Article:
From the Editor’s Desk: Words, Our Most Endless Source of Magic | Opinion
American novelist Nathaniel Hawthorne once said, “Words are so innocent and helpless as they are, standing in a dictionary. How powerful they become for good and evil in the hands of one who knows how to combine them. “
When Hawthorne collected several of his greatest masterpieces in the 1800s, he never dreamed of using the word “Bootylicious” in any of his works. But maybe it’s just because the word hadn’t been officially coined.
The term bootylicious was first used in 1994, while selfie was in 2002 – which word was first used in your year of birth?
The Preply online language learning platform team used data available from Merriam Webster to delve into the English language in the 1950s to find out when these words and phrases were first used. times in printed form.
Research revealed that loungewear was first used in 1957 and endangered in 1964. Wannabe was in 1976 while road rage was in 1988. More recent additions include shame fat in 2009 and adulthood in 2020.
The year does not mark the very first time the word was used in English. Many words were spoken long before they entered the written language. The year is the first written or printed use of the word or phrase.
It’s interesting to look at words that seem to have been around forever, only to find that they haven’t really been part of the vocabulary for so long.
Here are a few more from the Preply list: 1952-Global Warming, 1955-Empty Calories, 1958-Panic Attack, 1960-Hate Crime, 1963-Scam, 1966-Unisex, 1973-Detox, 1974-Ditzy, 1978-Eye Candy, 1983 – Ringtone, 1986-Cringey, 1990-World Wide Web, 1992-Photoshop, 1995-Bridezilla, 2000-Google, 2007-Hashtag and 2017-Ghosting.
With more than 5,400 new words created each year, these are the ones that have succeeded in making their way into everyday culture.
Daniele Saccardi of Preply says: “It’s really interesting to see the first print use of some of these words and phrases that are used in everyday conversation today. Language is constantly growing and evolving to adapt to modern society, and we can see that through this research, especially as technology becomes more apparent in our lives.
New words are often created by a Lexi connoisseur (someone who creates words), however, authors and writers may also be credited. William Shakespeare, one of history’s most recognized playwrights, coined 1,700 words in his life, including lonely, uncomfortable, elbow and hostile.
This is how the new words are created:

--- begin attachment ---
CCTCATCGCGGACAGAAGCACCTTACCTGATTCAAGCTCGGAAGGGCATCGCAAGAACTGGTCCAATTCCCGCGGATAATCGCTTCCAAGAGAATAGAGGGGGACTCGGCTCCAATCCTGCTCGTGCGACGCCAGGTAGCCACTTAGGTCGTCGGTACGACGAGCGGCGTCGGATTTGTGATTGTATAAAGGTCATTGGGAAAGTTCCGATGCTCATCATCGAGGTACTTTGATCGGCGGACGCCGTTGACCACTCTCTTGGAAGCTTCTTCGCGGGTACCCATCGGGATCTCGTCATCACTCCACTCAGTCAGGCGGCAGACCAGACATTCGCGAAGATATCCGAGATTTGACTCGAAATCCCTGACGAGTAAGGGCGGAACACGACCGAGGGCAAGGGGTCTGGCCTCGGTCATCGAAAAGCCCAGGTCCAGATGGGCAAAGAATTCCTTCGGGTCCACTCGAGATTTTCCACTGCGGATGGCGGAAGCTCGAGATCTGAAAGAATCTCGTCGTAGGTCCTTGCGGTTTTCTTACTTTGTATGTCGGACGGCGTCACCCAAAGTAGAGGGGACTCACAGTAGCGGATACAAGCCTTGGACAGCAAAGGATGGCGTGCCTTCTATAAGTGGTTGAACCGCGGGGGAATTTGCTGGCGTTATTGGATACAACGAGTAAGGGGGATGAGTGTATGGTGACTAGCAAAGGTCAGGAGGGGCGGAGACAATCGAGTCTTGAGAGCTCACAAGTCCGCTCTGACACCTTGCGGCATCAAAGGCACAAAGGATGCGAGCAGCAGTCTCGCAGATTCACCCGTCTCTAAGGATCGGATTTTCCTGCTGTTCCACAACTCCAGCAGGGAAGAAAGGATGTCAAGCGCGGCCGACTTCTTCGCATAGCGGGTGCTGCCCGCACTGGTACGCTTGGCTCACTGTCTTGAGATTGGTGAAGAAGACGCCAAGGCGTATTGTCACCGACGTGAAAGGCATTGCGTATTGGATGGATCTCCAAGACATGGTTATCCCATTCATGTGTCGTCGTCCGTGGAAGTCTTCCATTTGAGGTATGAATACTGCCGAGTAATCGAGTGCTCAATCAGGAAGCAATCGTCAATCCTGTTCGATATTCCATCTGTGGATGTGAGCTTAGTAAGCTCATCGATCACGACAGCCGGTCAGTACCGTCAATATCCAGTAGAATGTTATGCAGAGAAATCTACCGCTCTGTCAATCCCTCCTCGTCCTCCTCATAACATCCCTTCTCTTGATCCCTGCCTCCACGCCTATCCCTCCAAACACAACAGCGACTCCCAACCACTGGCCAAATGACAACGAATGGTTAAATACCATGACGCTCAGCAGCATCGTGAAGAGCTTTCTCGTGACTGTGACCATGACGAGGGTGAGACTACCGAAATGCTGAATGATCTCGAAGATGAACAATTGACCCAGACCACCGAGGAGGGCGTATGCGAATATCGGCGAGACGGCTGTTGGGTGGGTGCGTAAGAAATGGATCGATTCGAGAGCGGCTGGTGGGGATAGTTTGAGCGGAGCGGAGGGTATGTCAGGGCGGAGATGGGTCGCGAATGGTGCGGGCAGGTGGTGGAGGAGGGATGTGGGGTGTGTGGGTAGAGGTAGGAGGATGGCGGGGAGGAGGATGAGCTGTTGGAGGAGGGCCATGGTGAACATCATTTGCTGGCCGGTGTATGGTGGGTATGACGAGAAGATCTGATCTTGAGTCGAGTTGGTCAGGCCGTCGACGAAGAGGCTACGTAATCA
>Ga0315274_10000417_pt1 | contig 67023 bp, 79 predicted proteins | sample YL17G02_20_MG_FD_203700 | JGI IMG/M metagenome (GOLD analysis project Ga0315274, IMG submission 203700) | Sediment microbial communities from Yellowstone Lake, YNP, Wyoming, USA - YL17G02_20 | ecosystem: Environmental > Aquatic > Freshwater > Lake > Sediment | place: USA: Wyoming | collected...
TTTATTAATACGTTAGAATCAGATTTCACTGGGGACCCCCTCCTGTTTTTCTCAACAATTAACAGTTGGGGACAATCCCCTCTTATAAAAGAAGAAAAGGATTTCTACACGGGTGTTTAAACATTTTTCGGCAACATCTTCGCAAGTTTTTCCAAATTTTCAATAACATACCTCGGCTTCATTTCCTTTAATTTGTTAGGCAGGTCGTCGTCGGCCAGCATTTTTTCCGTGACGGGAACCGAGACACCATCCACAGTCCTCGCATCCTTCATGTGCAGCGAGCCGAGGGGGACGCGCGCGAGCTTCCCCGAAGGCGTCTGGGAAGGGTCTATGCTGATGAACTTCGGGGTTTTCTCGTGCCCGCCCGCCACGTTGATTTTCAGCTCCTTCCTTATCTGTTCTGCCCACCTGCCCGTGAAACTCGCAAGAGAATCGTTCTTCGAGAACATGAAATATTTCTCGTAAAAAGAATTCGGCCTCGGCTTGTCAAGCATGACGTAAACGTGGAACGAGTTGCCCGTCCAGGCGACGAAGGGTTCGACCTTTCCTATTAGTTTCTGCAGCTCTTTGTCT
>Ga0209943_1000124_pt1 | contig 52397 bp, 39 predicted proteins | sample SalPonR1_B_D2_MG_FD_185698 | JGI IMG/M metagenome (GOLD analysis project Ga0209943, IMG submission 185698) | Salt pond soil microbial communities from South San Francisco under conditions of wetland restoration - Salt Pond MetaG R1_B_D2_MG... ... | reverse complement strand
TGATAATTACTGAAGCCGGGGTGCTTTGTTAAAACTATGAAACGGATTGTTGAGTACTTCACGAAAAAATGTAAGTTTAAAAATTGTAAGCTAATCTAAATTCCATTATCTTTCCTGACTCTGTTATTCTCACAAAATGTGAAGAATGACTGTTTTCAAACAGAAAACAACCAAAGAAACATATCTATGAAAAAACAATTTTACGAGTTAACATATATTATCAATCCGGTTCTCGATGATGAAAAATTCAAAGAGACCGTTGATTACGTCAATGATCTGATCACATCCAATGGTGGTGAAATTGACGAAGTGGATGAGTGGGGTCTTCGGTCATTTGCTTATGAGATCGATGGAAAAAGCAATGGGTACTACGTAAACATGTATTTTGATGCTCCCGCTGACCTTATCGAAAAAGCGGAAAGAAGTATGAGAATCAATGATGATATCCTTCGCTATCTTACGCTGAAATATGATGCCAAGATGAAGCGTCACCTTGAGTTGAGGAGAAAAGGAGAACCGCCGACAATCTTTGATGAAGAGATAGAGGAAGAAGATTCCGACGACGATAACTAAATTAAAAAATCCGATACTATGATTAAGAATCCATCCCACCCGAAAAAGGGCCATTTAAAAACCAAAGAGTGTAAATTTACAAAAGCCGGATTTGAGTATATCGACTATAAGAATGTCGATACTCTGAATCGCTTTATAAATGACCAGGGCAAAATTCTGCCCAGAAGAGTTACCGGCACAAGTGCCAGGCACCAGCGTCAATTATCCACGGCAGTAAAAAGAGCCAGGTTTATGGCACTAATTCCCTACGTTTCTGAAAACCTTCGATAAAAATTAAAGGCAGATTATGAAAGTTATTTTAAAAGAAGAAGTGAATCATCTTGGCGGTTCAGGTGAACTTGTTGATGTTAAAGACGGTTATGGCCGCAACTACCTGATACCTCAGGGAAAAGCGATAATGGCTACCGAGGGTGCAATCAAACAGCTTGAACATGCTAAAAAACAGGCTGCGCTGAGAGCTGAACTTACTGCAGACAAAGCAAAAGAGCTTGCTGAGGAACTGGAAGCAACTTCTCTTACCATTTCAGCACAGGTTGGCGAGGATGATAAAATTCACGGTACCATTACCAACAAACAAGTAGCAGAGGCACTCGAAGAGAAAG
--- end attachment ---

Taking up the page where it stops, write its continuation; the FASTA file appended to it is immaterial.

- Mix – merge two or more words together, for example Paralympics
- Clippings – shorten existing words, e.g. Sci-Fi
- Compounding – Add two words together to create new meaning, e.g. spray tan
- Affixation – Adding prefixes or suffixes to an existing word, e.g. sizeism
- Conversion – turning nouns into verbs, for example becoming an adult
Sometimes I am known to make up words or combine several words into one. For example, one of my favorite things to say when I’m really excited about something is to say it’s FANTASTIC! I guess it’s a combination of fantastic and absolutely glorious or delicious… I’m not really sure, but I love the sound.
I also have a few inappropriate made-up words up my sleeve which are for rare and very upsetting occasions. They are not suitable for the newspaper, but might well spread faster than fantastic.
When we were younger, every time my friend Becky Henderson hit her toe or had a piece of paper cut, she would say, “Aziwawa! First of all, I’m not sure if I just spelled this correctly. Second, it was the strangest thing I have ever heard. Third, sometimes strange things are catchy and even in adulthood now every time I hurt myself slightly I say “Aiziwawa” in my head. I would never say it out loud, that would be silly.
I believe words and language are such an intriguing thing. So much so that I saw words. Some words can come and go as times change, but it’s important to remember that the things we say do have a lasting effect. I have said it before and I will say it again, words have energy and power with the ability to help, heal, hinder, hurt, harm, humiliate and humiliate. And, in the case of “Aziwawa”, being hilarious.
I recently came across this saying: “Words are seeds that do more than blow. They land in our hearts and not in the ground. Be careful what you plant and be careful what you say. You may need to eat what you planted one day. ” -Unknown
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